## Proofs of Karamata inequality and Muirhead inequality

The main goal of this post is to prove the fore mentioned inequalities, via separation theorem of functional analysis. The main result would be a proof of the result of Birkhorff:

If $\displaystyle (x_1,x_2,\cdots,x_n) \succ (y_1,y_2,\cdots,y_n)$, where the arrays $(x_1,x_2,\cdots,x_n)$, $(y_1,y_2,\cdots,y_n) \in \mathbb{R}^n$, then there exists non-negative numbers $a_{\sigma}$ ($\sigma \in S_n$) with $\sum_{\sigma \in S_n} a_{\sigma} = 1$, such that

$\displaystyle \sum_{\sigma \in S_n} a_{\sigma} \left( x_{\sigma(1)}, x_{\sigma(2)},\cdots,x_{\sigma(n)} \right) = (y_1, y_2, \cdots, y_n)$.

1. Definition and tools

Let $\textbf{x} = (x_1,x_2,\cdots,x_n) \succ \textbf{y} = (y_1,y_2,\cdots,y_n)$, where the arrays $(x_1,x_2,\cdots,x_n)$be arrays in $\mathbb{R}^n$. We say that $\textbf{x}$ majorizes $\textbf{y}$, in symbol $\textbf{x} \succ \textbf{y}$, if

1. $x_1 \ge x_2 \ge \cdots \ge x_n$ and $y_1 \ge y_2 \ge \cdots \ge y_n$
2. $x_1 + \cdots x_k \ge y_1 + \cdots y_k$ for all $1 \leq k \leq n-1$
3. $x_1 + \cdots + x_n = y_1 + \cdots + y_n$

Examples:

1. $(10, 0, 0) \succ (4, 3, 3)$
2. $(n, 0, \cdots , 0) \succ (1, 1, \cdots , 1)$ (both arrays have n terms)

To prove the theorems in this note, we will need some theorems listed here:

• Strong Separation Theorem

Let A,B be disjoint, nonempty convex subsets of a topological vector space X. If A is compact, B is closed and X is locally convex, then there is $f \in X^*$ such that

$\displaystyle sup\{ \textrm{Re} f(x): x \in A \} < inf \{ \textrm{Re} f(y): y \in B \}$.

• Rearrangement Inequality

Let $x_1 \ge \cdots \ge x_n$, $y_1 \ge \cdots \ge y_n$ be two sequences of real numbers. Then

$\displaystyle \sum_{i=1}^n x_iy_i = \textrm{max}_{\sigma, \tau \in S_n} \sum_{i=1}^n x_{\sigma(i)}y_{\tau(i)}$

$\displaystyle \sum_{i=1}^n x_iy_{n-i} = \textrm{min}_{\sigma, \tau \in S_n} \sum_{i=1}^n x_{\sigma(i)}y_{\tau(i)}$

• Jensen’s inequality

Let $f:\mathbb{R} \rightarrow \mathbb{R}$ be a convex function. Then for real numbers $a_1, \cdots , a_n \ge 0$ such that $a_1 + \cdots + a_n = 1$ and $x_1, \cdots, x_n \in \mathbb{R}$, we have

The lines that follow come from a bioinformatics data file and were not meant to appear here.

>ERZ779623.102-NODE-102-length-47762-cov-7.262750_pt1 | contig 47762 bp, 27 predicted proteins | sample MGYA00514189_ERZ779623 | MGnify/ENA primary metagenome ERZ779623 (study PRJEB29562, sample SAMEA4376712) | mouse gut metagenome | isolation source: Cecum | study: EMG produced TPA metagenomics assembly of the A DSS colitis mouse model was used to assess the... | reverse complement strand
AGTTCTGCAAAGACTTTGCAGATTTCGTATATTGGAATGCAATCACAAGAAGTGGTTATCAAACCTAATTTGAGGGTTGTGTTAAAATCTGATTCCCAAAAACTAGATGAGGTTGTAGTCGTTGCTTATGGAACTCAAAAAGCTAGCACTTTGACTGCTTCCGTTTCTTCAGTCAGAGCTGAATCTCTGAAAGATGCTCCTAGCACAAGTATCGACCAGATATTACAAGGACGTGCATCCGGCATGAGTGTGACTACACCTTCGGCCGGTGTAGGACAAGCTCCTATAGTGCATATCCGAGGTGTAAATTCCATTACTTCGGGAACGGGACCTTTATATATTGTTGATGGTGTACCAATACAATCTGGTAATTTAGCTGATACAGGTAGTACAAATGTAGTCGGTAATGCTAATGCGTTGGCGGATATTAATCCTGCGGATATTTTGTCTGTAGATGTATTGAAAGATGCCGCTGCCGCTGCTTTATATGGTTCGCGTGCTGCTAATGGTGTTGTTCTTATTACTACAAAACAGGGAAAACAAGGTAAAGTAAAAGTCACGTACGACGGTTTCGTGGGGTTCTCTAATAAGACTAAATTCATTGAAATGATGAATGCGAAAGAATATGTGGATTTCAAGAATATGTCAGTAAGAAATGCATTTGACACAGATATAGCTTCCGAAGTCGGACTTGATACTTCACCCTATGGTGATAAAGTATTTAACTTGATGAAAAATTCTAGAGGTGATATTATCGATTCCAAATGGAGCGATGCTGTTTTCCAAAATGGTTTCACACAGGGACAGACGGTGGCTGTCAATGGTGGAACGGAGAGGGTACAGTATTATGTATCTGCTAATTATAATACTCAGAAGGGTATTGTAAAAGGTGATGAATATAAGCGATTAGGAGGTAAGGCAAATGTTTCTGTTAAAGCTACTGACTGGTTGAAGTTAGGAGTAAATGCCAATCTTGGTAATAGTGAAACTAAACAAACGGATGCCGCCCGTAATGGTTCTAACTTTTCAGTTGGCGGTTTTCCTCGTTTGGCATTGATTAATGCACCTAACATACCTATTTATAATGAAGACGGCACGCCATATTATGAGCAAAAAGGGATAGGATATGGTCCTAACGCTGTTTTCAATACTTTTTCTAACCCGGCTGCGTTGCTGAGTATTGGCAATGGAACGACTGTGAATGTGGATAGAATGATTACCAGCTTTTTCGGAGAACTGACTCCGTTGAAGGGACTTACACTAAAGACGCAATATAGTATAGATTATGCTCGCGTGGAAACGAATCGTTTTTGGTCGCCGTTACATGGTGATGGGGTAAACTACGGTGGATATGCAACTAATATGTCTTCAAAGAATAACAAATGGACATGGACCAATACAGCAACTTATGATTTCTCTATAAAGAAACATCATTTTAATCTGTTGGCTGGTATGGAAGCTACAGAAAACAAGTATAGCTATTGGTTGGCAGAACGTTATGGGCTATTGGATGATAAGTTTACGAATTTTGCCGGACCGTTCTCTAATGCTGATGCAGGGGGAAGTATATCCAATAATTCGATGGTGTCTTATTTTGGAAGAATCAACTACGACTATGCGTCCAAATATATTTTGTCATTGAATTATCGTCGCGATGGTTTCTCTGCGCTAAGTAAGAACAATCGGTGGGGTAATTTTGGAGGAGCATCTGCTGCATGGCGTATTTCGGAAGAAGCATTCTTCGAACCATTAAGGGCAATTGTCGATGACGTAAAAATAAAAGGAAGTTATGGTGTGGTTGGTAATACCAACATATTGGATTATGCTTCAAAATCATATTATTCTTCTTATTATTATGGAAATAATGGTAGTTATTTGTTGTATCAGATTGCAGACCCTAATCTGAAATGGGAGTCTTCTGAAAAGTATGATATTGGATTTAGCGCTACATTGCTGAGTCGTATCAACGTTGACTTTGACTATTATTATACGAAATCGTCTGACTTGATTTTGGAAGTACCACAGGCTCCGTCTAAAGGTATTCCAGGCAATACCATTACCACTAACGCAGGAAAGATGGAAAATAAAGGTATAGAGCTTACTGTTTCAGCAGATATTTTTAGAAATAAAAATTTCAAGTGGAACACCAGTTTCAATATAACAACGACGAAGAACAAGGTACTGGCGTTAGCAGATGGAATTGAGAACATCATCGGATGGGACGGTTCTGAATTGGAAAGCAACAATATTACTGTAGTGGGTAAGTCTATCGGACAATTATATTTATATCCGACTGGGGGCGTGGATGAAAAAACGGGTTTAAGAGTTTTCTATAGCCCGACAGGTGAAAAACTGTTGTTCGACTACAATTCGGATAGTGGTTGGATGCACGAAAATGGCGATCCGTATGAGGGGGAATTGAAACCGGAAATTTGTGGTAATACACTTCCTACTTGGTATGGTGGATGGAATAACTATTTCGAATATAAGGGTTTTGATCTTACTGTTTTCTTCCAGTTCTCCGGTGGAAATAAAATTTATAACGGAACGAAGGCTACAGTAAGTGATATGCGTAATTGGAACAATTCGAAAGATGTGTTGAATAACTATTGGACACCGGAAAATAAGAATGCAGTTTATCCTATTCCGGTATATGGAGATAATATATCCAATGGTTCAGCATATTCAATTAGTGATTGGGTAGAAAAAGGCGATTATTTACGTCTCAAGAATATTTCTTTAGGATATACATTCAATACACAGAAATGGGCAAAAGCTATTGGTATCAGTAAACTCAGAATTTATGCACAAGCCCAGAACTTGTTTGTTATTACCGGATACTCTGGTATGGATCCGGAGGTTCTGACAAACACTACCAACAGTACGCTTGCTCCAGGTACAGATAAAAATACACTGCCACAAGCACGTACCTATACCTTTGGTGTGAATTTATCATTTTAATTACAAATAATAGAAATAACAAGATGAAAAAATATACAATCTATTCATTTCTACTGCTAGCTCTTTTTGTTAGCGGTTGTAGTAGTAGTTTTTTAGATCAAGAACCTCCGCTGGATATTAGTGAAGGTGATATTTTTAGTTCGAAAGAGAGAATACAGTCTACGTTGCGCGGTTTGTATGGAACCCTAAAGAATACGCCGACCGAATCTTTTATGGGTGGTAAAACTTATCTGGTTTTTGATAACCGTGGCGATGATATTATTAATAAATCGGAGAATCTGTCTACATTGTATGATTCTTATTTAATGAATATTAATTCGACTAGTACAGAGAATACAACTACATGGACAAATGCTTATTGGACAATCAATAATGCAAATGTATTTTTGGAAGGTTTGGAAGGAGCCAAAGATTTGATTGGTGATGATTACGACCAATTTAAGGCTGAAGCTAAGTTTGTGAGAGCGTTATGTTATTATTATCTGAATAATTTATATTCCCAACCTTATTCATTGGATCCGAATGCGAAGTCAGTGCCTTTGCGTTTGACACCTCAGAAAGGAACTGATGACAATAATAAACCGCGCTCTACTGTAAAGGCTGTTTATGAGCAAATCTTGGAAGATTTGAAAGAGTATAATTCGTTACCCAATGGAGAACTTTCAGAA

$\sum_{i=1}^n a_i f(x_i) \ge f \left(\sum_{i=1}^n a_ix_i \right)$

• Weighted AM-GM inequality

for real numbers $a_1, \cdots , a_n \ge 0$ such that $a_1 + \cdots + a_n = 1$ and $x_1, \cdots, x_n \ge 0$, we have

$\displaystyle \sum_{i=1}^n a_ix_i \ge \prod_{i=1}^n x_i^{a_i}$

2. Main Theorem

Theorem (Birkhoff 1):

If $(x_1,x_2,\cdots,x_n) \succ (y_1,y_2,\cdots,y_n)$, where the arrays $(x_1,x_2,\cdots,x_n)$, $(y_1,y_2,\cdots,y_n) \in \mathbb{R}^n$, then there exists non-negative numbers $a_{\sigma}$ ($\sigma \in S_n$) with $\sum_{\sigma \in S_n} a_{\sigma} = 1$, such that

$\displaystyle \sum_{\sigma \in S_n} a_{\sigma} \left( x_{\sigma(1)}, x_{\sigma(2)},\cdots,x_{\sigma(n)} \right) = (y_1, y_2, \cdots, y_n)$.

Geometrically, this means that the sequences majorized by $(x_1,x_2,\cdots,x_n) \in \mathbb{R}^n$ are exactly the convex hull formed by points with coordinates being all the permutations of $(x_1,x_2,\cdots,x_n)$.

Proof of Birkhoff’s theorem 2

Let $\textbf{x} = (x_1,x_2,\cdots,x_n) \succ \textbf{y} = (y_1,y_2,\cdots,y_n)$, where the arrays $(x_1,x_2,\cdots,x_n)$be arrays in $\mathbb{R}^n$. Assume that $\textbf{x} \succ \textbf{y}$, but $\textbf{y}$ does not lie in the convex hull $S$ of the points $(x_{\sigma (1)}, \cdots, x_{\sigma (n)})$ for all $\sigma \in S_n$. By separation theorem (take A to be $S$ and B to be $\textbf{y}$), we can find a linear functional $f \in \left(\mathbb{R}^n\right)^*$ such that